Raleigh, N.C. – North Carolina’s electric cooperatives are reporting that the lights are back on for 110,000 members who lost power as a result of Hurricane Irene. About 42,000 co-op members were still in the dark Monday evening – a significant decrease from the peak of 152,000 outages on Saturday.
Continued progress is expected as crews access the hardest-hit areas of the state, but co-op officials say it’s impossible to predict when power will be restored for all members. Severe damage to transportation and communication lines on the coast and in the northeastern portion of the state are hindering repair efforts.
Cooperative crews are focused on restoring power safely and efficiently to the greatest number of members in the shortest amount of time possible. Repairs generally begin with transmission lines and substations, which deliver power to thousands of households and businesses. From there, linemen move on to supply lines serving entire towns or housing developments, and then they zero in on issues affecting individual houses or buildings.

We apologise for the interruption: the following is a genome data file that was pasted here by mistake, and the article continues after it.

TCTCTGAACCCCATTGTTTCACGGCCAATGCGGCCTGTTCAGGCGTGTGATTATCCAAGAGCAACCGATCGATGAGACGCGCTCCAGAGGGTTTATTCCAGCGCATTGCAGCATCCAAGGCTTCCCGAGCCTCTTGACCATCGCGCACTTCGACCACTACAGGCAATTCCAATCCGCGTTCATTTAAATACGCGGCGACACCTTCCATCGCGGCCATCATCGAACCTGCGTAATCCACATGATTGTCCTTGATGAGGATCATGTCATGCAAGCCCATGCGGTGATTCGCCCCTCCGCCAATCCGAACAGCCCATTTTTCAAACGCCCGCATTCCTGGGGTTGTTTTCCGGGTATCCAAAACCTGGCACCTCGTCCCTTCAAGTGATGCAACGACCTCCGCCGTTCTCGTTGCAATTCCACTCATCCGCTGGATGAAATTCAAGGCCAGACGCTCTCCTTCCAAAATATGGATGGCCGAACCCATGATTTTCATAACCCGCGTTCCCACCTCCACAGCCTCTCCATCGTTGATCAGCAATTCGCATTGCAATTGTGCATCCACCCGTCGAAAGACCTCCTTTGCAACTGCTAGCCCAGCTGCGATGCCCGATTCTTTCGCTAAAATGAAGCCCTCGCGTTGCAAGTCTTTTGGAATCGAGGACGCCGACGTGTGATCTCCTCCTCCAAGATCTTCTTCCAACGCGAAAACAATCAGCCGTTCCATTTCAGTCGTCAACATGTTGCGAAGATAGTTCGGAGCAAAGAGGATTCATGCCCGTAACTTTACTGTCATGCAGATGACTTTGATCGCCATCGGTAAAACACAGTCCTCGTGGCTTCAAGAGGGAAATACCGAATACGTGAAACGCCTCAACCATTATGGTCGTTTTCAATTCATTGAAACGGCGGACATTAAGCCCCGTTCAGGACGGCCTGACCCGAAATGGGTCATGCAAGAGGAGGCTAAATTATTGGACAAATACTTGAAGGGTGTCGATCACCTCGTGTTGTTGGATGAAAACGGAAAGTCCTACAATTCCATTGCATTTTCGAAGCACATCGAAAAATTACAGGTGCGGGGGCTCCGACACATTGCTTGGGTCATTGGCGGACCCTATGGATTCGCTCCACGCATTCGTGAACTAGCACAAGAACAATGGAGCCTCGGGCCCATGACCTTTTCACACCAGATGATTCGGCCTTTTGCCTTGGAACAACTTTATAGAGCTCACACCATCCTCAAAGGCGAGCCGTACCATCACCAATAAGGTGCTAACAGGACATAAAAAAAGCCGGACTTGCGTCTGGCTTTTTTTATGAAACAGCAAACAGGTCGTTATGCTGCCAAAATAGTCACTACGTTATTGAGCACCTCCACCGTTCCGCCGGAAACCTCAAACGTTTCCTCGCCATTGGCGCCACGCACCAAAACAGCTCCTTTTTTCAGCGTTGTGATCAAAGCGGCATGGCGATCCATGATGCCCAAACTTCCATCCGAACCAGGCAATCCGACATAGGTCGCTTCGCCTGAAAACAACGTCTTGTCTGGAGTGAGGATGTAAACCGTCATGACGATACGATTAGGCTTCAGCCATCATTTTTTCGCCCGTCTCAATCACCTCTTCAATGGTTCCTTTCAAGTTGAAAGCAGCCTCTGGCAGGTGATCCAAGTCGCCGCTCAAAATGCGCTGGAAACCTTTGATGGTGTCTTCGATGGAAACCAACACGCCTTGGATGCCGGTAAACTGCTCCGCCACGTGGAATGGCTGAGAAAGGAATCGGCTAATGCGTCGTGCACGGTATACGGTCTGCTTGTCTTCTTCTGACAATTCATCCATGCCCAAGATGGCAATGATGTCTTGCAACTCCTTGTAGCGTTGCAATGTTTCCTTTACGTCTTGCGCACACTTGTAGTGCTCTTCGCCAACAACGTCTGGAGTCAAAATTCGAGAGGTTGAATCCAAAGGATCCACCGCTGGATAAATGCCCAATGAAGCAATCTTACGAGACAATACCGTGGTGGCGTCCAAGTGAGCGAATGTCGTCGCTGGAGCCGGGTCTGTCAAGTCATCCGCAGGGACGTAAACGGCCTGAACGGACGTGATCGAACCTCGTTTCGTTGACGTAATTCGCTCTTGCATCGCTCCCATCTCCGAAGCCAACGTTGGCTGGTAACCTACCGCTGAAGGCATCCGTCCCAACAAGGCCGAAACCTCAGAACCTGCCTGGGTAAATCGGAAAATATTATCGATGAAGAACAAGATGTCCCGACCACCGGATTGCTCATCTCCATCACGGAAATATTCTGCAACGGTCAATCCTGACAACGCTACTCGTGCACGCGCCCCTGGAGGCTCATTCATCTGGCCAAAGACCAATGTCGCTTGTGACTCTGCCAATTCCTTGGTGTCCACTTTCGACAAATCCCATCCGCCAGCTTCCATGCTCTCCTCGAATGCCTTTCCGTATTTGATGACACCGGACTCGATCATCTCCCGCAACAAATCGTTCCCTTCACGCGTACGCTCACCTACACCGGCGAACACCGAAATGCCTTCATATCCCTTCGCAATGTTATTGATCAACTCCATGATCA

Outages that last for an extended period of time can place a heavy burden on the system at the moment power is restored. To prevent an overload of the system and possibly another outage, turn off every inside light except one, turn up your thermostat and turn of all unnecessary appliances. When your power comes back on, slowly switch your appliances and lights back on, and return your thermostat to its normal setting.
North Carolina’s electric cooperatives serve more than 2.5 million people in 93 of the state’s 100 counties, primarily in rural parts of the state.